Now it's 2012 and R&D is the name of the game. Computer modelling, wind tunnels, alternative technologies borrowed from motorsport and other diverse manufacturing sectors are revolutionising bicycle design.
Way back when most race bikes were steel, Columbus and Reynolds tube sets reigned supreme, now carbon has replaced steel as the favoured material. My part in this began in 1975 when one of the other kids in town had a Campagnolo nuovo record group set - the rest of us could only dream of riding a Campagnolo equipped bike. That year I found the address of the Campagnolo company in Italy and sent them a letter asking if they had some stickers or posters of riders like Eddy Merckx. Merckx's classic Molteni - Campagnolo jersey was a real winner and is still a perennial favourite for cycling aficionados. Months later a huge Campag sticker arrived in the mail from Italy with a letter which read "with compliments from Campagnolo and we wish you all the best with your racing career". For a fifteen year old country kid in 1975 a letter from Campagnolo was a big deal, despite the fact that at the time I couldn't understand one word written in it. I must have read it hundreds of times because it was from Campagnolo and it came with a big Campagnolo sticker! (Later on I did get to race in Italy and on a Super Record equipped bike.) The bike I raced on in 1975 was built by Jock Bullen in his shed, Jock also built one for his son Mark. The frame might have been a Reynolds tube set, who knows. The frame was built for track racing, so we'd just use the same bike for everything, training, road racing and track. That's how bike racing was in Australia, you just raced on what you had and bikes were built to be practical hard working machines.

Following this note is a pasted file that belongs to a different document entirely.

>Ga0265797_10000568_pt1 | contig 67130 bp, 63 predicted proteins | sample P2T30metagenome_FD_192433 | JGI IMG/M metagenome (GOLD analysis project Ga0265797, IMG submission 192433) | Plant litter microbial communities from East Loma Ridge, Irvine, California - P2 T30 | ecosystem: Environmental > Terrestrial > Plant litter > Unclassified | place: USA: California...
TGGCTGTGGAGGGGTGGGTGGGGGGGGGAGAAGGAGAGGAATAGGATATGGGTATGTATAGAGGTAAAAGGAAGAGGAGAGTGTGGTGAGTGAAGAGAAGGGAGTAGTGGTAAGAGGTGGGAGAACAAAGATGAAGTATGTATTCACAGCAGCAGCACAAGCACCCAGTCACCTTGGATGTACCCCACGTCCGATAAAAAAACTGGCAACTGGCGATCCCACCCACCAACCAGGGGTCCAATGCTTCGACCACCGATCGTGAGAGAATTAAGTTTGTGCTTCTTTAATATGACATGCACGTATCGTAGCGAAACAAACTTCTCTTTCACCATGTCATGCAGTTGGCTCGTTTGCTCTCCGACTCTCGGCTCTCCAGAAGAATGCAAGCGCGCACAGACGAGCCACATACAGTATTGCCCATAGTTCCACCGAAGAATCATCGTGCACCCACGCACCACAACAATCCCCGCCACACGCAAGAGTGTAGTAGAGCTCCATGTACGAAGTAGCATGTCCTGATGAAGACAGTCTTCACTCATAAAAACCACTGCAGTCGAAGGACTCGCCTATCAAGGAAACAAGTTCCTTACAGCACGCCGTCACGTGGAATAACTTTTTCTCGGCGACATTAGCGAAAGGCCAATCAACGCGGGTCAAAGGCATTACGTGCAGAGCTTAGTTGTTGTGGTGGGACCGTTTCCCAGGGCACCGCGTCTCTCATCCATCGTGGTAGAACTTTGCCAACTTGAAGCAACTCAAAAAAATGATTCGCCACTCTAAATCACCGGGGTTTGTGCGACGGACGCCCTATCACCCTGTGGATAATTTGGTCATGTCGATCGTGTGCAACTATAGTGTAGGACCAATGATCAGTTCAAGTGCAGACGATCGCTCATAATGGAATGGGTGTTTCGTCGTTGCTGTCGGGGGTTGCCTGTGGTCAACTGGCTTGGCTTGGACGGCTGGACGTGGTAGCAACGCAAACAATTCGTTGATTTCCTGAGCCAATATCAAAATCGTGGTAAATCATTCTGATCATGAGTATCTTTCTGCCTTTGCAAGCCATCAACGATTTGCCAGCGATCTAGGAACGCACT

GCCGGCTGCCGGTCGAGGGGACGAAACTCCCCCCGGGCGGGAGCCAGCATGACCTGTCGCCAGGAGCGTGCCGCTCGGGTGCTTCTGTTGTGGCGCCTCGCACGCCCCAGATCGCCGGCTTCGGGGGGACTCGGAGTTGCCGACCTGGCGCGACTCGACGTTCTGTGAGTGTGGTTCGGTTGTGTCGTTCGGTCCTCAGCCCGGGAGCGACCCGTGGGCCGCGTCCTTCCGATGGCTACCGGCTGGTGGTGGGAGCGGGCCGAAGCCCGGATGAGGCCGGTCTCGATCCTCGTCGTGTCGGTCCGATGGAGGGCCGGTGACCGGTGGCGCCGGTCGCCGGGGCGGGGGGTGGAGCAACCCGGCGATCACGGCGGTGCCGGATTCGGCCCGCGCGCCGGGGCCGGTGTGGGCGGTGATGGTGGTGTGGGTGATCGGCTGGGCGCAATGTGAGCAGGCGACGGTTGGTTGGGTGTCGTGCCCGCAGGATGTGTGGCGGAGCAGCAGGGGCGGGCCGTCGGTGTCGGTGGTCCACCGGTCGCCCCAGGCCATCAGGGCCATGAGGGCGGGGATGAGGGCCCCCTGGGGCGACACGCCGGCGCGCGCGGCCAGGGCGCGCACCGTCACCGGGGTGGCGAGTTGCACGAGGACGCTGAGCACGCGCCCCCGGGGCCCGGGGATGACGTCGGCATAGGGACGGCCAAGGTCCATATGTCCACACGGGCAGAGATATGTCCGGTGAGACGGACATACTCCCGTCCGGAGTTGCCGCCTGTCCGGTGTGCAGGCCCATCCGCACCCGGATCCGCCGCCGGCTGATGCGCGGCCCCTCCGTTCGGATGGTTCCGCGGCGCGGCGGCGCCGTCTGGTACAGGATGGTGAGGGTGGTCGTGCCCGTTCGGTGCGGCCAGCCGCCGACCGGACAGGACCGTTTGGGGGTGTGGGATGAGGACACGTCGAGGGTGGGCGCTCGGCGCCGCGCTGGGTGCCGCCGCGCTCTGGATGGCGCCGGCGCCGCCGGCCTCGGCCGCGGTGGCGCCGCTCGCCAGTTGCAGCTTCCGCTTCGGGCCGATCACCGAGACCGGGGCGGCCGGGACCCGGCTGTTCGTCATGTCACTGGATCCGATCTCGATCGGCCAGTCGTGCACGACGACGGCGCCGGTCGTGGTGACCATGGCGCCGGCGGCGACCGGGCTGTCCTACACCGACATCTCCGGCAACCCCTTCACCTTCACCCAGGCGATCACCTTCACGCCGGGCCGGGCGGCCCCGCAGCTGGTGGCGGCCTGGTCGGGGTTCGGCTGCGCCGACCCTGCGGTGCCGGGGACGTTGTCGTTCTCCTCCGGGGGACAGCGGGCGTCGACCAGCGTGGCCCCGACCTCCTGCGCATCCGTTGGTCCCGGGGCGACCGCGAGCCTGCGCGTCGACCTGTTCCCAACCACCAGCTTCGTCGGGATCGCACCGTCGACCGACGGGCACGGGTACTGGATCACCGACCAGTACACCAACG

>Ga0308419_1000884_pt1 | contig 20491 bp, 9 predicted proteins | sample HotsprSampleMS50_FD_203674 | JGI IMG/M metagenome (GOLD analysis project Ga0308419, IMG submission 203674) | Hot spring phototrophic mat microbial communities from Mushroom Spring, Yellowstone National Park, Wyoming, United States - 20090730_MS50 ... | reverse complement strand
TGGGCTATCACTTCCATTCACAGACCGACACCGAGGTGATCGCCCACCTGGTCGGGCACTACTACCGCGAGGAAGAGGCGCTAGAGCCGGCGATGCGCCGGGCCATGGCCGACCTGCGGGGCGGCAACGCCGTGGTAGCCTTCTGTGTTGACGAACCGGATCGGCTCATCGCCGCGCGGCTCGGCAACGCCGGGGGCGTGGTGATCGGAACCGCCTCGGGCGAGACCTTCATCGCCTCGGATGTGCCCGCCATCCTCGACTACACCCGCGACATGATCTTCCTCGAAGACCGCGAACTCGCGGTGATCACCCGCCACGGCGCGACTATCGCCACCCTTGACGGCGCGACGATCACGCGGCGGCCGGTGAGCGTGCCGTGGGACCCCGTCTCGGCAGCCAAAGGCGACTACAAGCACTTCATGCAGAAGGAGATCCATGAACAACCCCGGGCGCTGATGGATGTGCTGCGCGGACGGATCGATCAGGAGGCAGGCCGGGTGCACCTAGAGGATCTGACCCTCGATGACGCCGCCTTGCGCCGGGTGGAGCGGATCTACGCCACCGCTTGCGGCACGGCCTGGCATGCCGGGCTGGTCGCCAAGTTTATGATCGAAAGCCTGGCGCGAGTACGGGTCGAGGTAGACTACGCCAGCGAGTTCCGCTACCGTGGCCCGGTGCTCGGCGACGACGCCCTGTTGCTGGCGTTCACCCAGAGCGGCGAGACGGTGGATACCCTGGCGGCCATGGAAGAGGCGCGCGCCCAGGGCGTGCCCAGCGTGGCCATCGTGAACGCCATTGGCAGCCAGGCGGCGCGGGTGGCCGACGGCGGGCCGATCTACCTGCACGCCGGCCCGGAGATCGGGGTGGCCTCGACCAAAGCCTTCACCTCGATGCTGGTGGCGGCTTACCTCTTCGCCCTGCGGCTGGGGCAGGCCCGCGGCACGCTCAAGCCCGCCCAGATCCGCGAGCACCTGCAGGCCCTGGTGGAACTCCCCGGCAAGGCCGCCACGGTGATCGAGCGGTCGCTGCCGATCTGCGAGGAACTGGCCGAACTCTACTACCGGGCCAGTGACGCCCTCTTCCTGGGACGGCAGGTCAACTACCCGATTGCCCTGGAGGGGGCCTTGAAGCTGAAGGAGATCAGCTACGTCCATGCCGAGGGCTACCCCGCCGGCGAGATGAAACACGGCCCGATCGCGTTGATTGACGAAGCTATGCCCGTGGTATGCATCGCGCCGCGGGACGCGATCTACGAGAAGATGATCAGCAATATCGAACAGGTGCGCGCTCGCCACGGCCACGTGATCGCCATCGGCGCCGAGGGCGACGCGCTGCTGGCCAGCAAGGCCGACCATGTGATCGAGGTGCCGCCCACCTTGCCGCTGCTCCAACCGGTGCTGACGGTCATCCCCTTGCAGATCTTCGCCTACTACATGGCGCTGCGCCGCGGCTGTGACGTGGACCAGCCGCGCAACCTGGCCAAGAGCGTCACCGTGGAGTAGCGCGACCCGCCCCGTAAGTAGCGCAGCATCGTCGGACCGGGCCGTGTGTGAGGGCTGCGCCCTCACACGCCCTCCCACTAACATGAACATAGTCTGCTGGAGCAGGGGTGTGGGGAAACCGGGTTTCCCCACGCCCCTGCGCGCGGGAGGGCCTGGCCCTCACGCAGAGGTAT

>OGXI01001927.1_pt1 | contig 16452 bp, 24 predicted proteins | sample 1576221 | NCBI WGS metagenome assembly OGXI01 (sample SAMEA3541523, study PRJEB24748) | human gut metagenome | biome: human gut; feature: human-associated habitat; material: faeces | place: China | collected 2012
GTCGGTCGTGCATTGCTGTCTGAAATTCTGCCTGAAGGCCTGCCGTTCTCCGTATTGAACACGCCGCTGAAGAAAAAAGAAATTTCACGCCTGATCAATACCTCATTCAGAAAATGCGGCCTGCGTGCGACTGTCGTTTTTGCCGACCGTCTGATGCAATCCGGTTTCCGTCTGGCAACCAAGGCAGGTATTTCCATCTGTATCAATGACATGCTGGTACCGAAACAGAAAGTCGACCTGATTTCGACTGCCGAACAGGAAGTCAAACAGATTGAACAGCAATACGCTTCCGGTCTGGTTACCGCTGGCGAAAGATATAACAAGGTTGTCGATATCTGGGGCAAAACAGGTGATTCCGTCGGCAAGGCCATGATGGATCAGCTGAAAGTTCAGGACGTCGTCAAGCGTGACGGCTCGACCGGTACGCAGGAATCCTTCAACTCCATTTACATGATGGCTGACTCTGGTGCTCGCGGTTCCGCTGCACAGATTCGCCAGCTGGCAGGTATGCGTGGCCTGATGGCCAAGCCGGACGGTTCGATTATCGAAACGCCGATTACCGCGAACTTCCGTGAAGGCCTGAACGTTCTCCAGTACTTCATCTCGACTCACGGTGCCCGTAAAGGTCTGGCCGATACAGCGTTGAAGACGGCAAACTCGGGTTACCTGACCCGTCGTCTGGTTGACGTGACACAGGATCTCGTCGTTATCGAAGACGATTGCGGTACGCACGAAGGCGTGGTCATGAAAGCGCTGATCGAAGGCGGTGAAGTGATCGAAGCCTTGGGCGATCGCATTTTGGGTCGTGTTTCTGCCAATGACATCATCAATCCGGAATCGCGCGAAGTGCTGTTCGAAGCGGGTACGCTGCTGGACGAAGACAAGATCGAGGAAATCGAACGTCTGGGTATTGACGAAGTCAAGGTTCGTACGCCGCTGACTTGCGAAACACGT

Now it's 2012 and technology is the name of the game, computer modelling, wind tunnels and carbon have revolutionised bicycle design and development. There was a time when an Italian hand built steel frame was the pinnacle. Now we are spoilt for choice and if you can't find what you are looking for off the shelf you can still opt for a customised frameset. The array of wheel sets, group sets and after market components makes setting up a new race bike a whole lot more fun than it ever was. Building up a new bike to suit your exact needs is a very personal exercise especially with the myriad of options available today.
Now in I'm riding a 2011 Trek Madone 6.9, a far cry from the hand made steel bikes that I started racing on in 1975.
Trek's marketing arm describe the Trek Madone as "Our flagship 6 Series embodies all the qualities a pro-tour rider demands: precise steering, instant acceleration, long-ride comfort, hand-built quality, and personal customization." I originally chose the 6.9 in 2008 because of these inherent characteristics. The bike steers and tracks through corners precisely, if you have to change your line for any reason the bike inspires confidence. On fast steep descents where hard braking is required or if you're the type of rider who likes braking late the front Shimano 7900 Dura Ace caliper compliments the E2 Trek forks perfectly. Under hard front braking the front end will hold and stay planted perfectly, the only question here is the skill of the rider.
"The Bontrager E2 fork tapers from a 1.5" lower bearing to a 1-1/8" upper bearing. The larger-diameter lower bearing keeps the E2 fork stiffer under cornering loads and distributes forces more evenly, increasing the life of the bearings. Result: a more confident and durable ride."